Chemistry Question #56
Corinna, a 21 year old female from the Internet asks on August 25, 1999,
Can stabilized oxygen be used in place of iodine or chlorine to purify water? What if used in conjunction with a .01 micron water filter? Stabilized oxygen is a product put out by several companies, usually in holistic medical fields. It supposedly can be used to encourage a cell's intake of oxygen, help people with asthma and heart problems, kill bacteria and viruses in water and vegetables, etc...
viewed 15164 times
answered on August 25, 1999
"Stabilized oxygen" contains nothing more than another kind of bleach. The makers of "stabilized oxygen" are just adding Chlorine Dioxide or Hydrogen Peroxide to water. So it's really the chlorine that is doing the disinfecting just as bleach or iodine would. There is some activity from the oxygen, but these are just bleaches. In some cases, perhaps, "stabilized oxygen" contains ozone, which is a disinfectant, but probably hard to get where you are and expensive.
Fundamentally, "stabilized oxygen" is not something very scientific but is in the realm of pseudoscience, or plain old marketing. Websites with information on "stabilized oxygen" refer to unaccredited universities with dubious researchers. The US Federal Trade Commission comments on "stabilized oxygen" on: http://www.quackwatch.com/04ConsumerEducation/News/vitamino.html.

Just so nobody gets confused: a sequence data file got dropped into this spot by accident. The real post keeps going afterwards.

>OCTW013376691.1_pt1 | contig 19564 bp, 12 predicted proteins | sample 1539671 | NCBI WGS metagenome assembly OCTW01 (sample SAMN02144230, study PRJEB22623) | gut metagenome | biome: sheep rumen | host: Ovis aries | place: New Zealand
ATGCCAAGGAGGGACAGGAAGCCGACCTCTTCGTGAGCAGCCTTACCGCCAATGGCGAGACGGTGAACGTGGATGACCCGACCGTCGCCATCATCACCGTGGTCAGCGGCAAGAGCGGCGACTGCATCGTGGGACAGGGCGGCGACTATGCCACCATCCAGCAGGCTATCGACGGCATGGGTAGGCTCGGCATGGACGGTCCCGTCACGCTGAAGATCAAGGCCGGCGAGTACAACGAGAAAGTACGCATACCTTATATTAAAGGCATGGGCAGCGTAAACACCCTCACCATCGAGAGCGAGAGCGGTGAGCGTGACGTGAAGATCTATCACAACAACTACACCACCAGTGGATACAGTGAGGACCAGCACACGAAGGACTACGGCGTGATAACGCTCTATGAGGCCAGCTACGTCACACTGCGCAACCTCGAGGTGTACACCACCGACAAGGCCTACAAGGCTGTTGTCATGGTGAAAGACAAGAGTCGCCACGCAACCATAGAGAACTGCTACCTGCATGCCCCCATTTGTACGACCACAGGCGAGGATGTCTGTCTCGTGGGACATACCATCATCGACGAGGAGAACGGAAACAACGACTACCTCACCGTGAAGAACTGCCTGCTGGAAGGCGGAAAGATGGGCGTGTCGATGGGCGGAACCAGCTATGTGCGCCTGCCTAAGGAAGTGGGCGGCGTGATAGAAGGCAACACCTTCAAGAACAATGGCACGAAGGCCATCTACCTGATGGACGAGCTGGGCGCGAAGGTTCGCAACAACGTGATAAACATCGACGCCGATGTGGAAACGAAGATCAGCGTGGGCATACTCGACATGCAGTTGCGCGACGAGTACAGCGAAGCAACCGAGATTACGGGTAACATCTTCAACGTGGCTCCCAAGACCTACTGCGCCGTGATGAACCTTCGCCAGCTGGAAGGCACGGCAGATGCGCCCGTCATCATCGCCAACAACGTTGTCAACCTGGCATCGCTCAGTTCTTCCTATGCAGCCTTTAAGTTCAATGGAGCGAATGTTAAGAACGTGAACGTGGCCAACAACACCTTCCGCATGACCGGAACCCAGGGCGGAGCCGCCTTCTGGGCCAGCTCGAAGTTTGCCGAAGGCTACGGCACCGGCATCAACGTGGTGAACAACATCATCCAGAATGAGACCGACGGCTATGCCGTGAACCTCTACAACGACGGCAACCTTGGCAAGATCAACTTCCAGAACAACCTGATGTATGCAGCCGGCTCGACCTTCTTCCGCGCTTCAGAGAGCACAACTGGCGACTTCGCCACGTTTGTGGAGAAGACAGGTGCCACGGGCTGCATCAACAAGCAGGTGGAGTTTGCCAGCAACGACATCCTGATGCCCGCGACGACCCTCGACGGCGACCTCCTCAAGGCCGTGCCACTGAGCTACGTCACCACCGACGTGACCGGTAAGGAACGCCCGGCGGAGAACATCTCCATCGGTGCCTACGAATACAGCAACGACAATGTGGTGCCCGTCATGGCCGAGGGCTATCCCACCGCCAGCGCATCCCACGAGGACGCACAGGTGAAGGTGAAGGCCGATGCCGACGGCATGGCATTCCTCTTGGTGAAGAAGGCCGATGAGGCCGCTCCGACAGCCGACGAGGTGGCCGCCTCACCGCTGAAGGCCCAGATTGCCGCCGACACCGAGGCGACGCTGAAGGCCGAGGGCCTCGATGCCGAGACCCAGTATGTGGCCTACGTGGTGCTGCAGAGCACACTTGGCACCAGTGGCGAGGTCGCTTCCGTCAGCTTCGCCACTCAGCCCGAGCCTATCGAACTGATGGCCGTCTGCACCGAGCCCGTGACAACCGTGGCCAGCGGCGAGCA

If your goal is to purify water without using halides (Chlorine, Iodine, etc) I would suggest three alternatives. Boil your water, or use a microfiltration system, or distill it. There are camping stills and filters available commercially. The website http://www.netside.com/~lcoble/dir9/water.htm has suggestions.
Add to or comment on this answer using the form below.
Note: All submissions are moderated prior to posting.
If you found this answer useful, please consider making a small donation to science.ca.